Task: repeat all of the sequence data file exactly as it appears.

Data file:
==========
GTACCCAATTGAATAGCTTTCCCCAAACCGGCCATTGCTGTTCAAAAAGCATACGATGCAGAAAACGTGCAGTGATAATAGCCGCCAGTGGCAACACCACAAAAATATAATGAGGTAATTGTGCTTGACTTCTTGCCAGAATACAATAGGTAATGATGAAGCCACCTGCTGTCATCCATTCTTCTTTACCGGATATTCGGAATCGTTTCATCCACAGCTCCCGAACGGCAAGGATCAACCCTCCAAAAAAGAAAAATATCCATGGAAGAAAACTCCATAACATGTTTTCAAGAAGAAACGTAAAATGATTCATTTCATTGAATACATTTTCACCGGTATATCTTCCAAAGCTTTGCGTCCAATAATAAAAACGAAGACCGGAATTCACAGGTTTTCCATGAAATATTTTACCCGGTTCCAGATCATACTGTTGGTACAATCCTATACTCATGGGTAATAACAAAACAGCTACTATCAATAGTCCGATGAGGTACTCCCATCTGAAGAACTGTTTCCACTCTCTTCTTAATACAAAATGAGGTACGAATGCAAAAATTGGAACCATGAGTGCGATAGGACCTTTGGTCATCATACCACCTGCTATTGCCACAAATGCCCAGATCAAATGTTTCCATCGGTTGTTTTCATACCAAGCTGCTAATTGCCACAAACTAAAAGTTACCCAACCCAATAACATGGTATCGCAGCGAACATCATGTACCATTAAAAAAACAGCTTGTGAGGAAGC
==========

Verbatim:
GTACCCAATTGAATAGCTTTCCCCAAACCGGCCATTGCTGTTCAAAAAGCATACGATGCAGAAAACGTGCAGTGATAATAGCCGCCAGTGGCAACACCACAAAAATATAATGAGGTAATTGTGCTTGACTTCTTGCCAGAATACAATAGGTAATGATGAAGCCACCTGCTGTCATCCATTCTTCTTTACCGGATATTCGGAATCGTTTCATCCACAGCTCCCGAACGGCAAGGATCAACCCTCCAAAAAAGAAAAATATCCATGGAAGAAAACTCCATAACATGTTTTCAAGAAGAAACGTAAAATGATTCATTTCATTGAATACATTTTCACCGGTATATCTTCCAAAGCTTTGCGTCCAATAATAAAAACGAAGACCGGAATTCACAGGTTTTCCATGAAATATTTTACCCGGTTCCAGATCATACTGTTGGTACAATCCTATACTCATGGGTAATAACAAAACAGCTACTATCAATAGTCCGATGAGGTACTCCCATCTGAAGAACTGTTTCCACTCTCTTCTTAATACAAAATGAGGTACGAATGCAAAAATTGGAACCATGAGTGCGATAGGACCTTTGGTCATCATACCACCTGCTATTGCCACAAATGCCCAGATCAAATGTTTCCATCGGTTGTTTTCATACCAAGCTGCTAATTGCCACAAACTAAAAGTTACCCAACCCAATAACATGGTATCGCAGCGAACATCATGTACCATTAAAAAAACAGCTTGTGAGGAAGC